There are no GPS capabilities on the phone, so it is not possible to install a mapping application. There is a radio though. The biggest feature missing is that the phone uses mp3 ringtones, and there is no Nokia composer, so you cannot script your own ringtones.
The display is a 4.2 inch QVGA screen that sits below a curved glass casing that makes the display appear deceptively large. The display has a pixel density of 167 ppi, with a screen to body ratio of 30 percent. The screen of the display is made out of TFT.
The screen is not exceptionally bright, and the colours do not really pop out. You can practically see the individual pixels, which is... more nostalgia I guess? The phone betrays its cheapness and the price point because of the display. There is an option to enhance the colours, but toggling the settings does not seem to make much of a difference.
The backlight of the display can be adjusted, and there are four levels of brightness available. There is a timeout setting for the backlight, which is set by 10 seconds at default. This setting cannot be changed. The phone surprisingly has a glance screen that displays the time. Keeping the glance screen on takes up a considerable amount of battery, and it is better to turn this feature off. The glance screen is set to a default time of one hour, and even this setting cannot be changed.
Notifications and cell info can be turned on and off. There are two font size options available, the regular one and a large one. There are only three wallpapers included by default, and it is a painful process to add more. The photos captured on the device appear terrible on the display, but look much better when viewed on another device or a computer.
OS and Software: 4/10
This is one of the disappointing aspects of the phone. The older phone was feature rich, but the interface was simple enough to be usable blind folded. The newer interpretation has shoutouts to the older user interface, but tries to run a modern app based interface on a phone that does not have a touchscreen. The UI could have been more suitable to the key based input mechanism.
The phone has the Nokia series 30+ operating system, which is made by Mediatek. The phone does not have the capability to run the Java applications. The phone only runs MAUI Run-time Environment (MRE) applications, which have a .vxp extension. You have to hunt through dodgy sites on the internet to download applications, usually uploaded by users to file hosting service.
The biggest shortcoming with the decision to go with MAUI is that the Java applications do not work with this phone. There is no WhatsApp available on the phone. While there is an Opera Mobile store, these are essentially shortcuts to web pages, and even these do not work all the time, including the shortcuts that come out of the box. For example, the Opera Mobile Store shows Amazon, but clicking on the link takes you to a page which says that Amazon is not available for the device.
There is another application store, from Gameloft, and this provides the handful of applications that you can download and install. If you can handle all your instant messaging needs through Facebook messenger, Gameloft has an app for that. Facebook itself is available from the Gameloft store, with the messenger capabilities built in. The interface is an old school array of icons. The default messaging application supports threaded conversations, which is a relief.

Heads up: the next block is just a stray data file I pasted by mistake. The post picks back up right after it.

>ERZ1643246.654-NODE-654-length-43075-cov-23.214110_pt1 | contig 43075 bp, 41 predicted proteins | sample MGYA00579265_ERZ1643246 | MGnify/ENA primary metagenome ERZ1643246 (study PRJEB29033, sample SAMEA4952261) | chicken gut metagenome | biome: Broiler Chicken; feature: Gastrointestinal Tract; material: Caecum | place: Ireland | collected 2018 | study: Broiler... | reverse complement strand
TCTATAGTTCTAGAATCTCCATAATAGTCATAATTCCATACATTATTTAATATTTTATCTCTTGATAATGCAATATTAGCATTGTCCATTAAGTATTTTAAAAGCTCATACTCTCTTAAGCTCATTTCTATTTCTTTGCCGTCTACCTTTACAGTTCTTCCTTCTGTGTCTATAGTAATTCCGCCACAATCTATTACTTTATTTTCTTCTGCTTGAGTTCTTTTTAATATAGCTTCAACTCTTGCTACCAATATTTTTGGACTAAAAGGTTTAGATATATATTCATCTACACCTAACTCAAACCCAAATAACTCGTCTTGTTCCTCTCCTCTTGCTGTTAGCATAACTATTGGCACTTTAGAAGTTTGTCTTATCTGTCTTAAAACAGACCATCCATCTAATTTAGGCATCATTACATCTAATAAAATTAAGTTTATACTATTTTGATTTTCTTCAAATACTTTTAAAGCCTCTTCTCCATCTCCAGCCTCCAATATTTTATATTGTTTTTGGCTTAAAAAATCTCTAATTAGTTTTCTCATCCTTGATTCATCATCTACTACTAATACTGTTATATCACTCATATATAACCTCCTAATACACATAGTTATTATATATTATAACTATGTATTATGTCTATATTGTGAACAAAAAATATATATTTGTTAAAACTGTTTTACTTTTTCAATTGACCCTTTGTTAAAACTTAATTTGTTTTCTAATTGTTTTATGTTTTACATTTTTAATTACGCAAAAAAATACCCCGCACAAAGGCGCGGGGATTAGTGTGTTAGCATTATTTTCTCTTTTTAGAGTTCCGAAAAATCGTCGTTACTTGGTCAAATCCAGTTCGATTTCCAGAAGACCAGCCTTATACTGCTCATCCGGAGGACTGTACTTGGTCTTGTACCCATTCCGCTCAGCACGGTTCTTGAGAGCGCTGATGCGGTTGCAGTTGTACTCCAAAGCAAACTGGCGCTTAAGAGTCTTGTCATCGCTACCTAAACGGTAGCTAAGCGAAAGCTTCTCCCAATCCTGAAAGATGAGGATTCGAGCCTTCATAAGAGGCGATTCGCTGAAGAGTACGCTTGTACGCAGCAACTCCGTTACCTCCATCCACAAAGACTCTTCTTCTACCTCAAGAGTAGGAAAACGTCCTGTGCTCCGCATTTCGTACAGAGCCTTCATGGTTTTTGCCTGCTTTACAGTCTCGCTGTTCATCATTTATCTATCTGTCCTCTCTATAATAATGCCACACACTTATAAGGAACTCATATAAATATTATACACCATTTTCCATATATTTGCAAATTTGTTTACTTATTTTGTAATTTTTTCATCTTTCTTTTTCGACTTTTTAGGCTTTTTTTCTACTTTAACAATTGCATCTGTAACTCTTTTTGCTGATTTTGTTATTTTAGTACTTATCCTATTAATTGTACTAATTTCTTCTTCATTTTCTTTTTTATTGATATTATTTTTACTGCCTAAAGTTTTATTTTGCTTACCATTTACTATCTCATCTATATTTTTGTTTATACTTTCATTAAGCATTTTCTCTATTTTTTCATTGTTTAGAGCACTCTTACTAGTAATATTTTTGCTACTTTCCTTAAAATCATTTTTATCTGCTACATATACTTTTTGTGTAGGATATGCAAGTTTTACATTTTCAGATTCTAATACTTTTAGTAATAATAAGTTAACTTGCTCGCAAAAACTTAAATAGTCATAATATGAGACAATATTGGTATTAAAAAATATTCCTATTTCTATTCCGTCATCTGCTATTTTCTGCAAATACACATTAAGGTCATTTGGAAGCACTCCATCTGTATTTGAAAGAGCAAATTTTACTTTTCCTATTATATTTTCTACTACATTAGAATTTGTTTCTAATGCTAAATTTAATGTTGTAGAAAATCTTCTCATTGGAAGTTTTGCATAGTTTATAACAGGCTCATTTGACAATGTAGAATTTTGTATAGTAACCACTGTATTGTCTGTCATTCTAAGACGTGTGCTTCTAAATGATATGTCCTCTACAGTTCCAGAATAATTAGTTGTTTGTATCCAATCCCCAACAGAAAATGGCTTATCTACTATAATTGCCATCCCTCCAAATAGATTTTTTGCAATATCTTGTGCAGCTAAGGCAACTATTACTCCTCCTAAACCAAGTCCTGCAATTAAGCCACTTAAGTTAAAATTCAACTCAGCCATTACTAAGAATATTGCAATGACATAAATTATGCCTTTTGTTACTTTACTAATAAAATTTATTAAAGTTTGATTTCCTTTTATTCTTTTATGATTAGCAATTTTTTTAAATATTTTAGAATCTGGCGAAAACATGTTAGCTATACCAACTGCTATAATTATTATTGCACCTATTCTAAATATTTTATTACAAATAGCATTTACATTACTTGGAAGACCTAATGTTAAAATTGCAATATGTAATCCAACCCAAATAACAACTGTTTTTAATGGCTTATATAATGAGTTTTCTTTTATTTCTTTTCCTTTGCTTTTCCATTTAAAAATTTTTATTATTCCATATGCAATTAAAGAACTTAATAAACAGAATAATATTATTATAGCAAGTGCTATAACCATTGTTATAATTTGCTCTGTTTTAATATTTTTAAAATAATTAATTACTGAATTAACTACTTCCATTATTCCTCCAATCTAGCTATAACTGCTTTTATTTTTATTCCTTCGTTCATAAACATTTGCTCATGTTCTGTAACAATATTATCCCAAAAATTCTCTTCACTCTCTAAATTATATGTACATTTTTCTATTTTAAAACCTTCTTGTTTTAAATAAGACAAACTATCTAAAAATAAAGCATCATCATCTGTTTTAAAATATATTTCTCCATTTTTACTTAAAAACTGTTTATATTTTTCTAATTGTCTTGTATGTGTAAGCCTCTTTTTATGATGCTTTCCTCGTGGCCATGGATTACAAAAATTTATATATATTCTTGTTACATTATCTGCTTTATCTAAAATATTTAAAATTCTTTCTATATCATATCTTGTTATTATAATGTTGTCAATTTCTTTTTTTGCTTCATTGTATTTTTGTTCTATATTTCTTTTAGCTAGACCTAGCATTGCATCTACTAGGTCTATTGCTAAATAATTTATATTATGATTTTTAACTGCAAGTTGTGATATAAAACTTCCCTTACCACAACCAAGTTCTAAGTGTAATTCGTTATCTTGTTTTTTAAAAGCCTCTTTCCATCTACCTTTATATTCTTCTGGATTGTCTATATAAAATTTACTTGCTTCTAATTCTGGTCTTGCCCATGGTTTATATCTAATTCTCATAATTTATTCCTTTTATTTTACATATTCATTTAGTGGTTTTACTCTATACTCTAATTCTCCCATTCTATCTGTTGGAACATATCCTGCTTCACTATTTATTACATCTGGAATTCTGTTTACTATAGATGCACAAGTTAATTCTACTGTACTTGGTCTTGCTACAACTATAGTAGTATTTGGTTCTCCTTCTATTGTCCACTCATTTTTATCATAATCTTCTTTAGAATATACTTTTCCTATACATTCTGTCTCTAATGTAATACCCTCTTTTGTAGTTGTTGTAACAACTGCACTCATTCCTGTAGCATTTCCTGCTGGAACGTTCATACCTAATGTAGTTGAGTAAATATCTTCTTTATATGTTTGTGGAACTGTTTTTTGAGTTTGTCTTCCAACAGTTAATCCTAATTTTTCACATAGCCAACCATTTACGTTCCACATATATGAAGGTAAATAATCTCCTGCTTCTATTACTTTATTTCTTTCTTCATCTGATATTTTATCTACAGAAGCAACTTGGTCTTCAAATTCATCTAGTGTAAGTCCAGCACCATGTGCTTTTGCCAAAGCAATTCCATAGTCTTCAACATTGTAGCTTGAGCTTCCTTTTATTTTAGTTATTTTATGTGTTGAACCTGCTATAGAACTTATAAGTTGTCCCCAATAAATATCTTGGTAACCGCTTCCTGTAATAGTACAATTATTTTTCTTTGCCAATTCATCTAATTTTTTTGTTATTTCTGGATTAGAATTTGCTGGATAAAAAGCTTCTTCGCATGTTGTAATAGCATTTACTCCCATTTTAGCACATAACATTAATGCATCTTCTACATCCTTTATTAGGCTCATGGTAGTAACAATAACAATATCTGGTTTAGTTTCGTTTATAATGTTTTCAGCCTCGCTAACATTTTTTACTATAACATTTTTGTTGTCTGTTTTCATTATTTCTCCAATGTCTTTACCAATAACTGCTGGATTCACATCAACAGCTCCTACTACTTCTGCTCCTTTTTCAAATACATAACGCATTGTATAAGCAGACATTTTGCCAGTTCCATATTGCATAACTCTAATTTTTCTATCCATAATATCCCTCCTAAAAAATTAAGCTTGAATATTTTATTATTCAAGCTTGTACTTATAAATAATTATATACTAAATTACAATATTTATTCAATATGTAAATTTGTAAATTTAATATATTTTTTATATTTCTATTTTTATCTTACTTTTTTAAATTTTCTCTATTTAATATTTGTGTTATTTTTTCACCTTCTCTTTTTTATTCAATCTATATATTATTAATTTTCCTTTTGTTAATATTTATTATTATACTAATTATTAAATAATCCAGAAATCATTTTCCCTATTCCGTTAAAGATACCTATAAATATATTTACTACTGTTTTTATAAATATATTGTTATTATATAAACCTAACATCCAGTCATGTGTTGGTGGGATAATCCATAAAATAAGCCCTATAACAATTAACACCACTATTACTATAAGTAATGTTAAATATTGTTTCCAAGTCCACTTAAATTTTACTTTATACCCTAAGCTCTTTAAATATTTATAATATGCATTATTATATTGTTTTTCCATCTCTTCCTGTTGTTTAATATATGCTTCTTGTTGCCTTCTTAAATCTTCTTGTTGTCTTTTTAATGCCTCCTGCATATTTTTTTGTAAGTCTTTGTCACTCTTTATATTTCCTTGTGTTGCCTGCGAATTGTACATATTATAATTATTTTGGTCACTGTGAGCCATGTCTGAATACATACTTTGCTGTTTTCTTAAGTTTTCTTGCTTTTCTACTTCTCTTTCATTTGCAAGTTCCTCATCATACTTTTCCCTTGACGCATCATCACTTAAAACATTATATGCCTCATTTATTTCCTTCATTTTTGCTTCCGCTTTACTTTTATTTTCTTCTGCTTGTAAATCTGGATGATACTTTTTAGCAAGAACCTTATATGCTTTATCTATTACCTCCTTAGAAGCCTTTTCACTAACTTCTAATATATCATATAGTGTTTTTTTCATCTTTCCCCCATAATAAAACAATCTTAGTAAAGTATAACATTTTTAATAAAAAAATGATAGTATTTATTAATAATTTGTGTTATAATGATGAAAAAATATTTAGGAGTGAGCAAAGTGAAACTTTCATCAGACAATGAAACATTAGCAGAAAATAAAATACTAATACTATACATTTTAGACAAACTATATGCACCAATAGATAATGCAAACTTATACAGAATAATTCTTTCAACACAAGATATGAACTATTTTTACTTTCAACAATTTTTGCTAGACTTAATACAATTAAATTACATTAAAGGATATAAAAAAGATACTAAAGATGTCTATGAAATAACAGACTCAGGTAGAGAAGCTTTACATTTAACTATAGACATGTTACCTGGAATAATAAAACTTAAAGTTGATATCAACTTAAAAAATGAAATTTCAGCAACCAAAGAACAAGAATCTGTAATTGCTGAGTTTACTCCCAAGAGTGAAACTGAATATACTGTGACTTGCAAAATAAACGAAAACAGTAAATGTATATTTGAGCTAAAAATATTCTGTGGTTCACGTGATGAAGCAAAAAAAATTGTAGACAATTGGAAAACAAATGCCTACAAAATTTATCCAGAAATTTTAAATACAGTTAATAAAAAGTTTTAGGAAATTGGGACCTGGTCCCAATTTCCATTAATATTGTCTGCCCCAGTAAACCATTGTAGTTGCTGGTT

The phone actually supports cashless transactions through Unstructured Supplementary Service Data (USSD), using the the National Unified USSD Platform (NUUP). You just have to dial *99#, and then enter a code to identify your bank. The bank account being used to operate has to be linked to the mobile number being used prior to making the transactions. There are other banking services available as well. A detailed guide to making cashless transactions using feature phones can be found here.
The phone comes with a music player, radio, a video player, a calculator, a calendar, a voice recording app, a notekeeping app and an alarm clock. “Extra” apps include a countdown timer, a stopwatch, a torch and a currency converter. There is a weather app that requires you to manually enter in the location as the phone does not have a GPS. There is a short window of opportunity to key in a location before the weather information for the previously entered location is displayed. Once the window goes, there is no way to change the location before restarting the app.
One of the strong features on the phone is the availability of 12 local regional Indian languages, apart from English. The available languages are Hindi, Marathi, Gujarati, Tamil, Bengali, Kannada, Telugu, Punjabi, Malayalam, Assamese, Oriya and Urdu.
A big part of the user experience is using the T9 predictive text input. This can be a little hard to get used to. The * and # keys are your best friends here. The * key cycles through the suggested words, and the # toggles T9 on and off. It took a couple of days for me to re-learn the input, but once done, it was a breeze.
There is no Space Impact, Bantumi or Pairs II that came with the original device. There is no Bounce, which is a common question I got asked while using the device, even though Bounce was not there on the original 3310. The Gameloft store allows you to install a few games made for the platform. Your carrier may offer additional content for the device. By default, there are two games installed on the Gameloft store, Asphalt 6: Adrenaline and Diamond Twister.
Both the games are trial versions. You can try them out but they cost Rs 50 along with the cost of an SMS to play the full versions. Asphalt is surprisingly fun, although the controls are not too precise. The tracks are not similar to the tracks you can find on the version of the title in the App Store or Play Store though. There are powerups, nitro boosters and the capability to drift on the tracks.
There is a new version of Snake on the device. When you first play it, the instant reaction is “This is not the Snake I know”. The game is different. The graphics are similar to space related NES titles. There are cool particle effects explosions, which must be one of the most stressful things for the processor on the device.
When you start up the game you are thrown into a title with levels and challenges, which replace the “Mazes” in Snake II, that was on the original 3310. There are nine levels, with three difficulties each. The nine levels have three modes.
In the Timed Challenge mode, you have to pick up as many apples as possible. In the Horizontal challenge, you have to navigate a set of obstacles, collect a minimum number of apples, and unlock a door before getting to the exit portal. In the vs mode, you have to compete with up to two other AI snakes to gather up all the apples.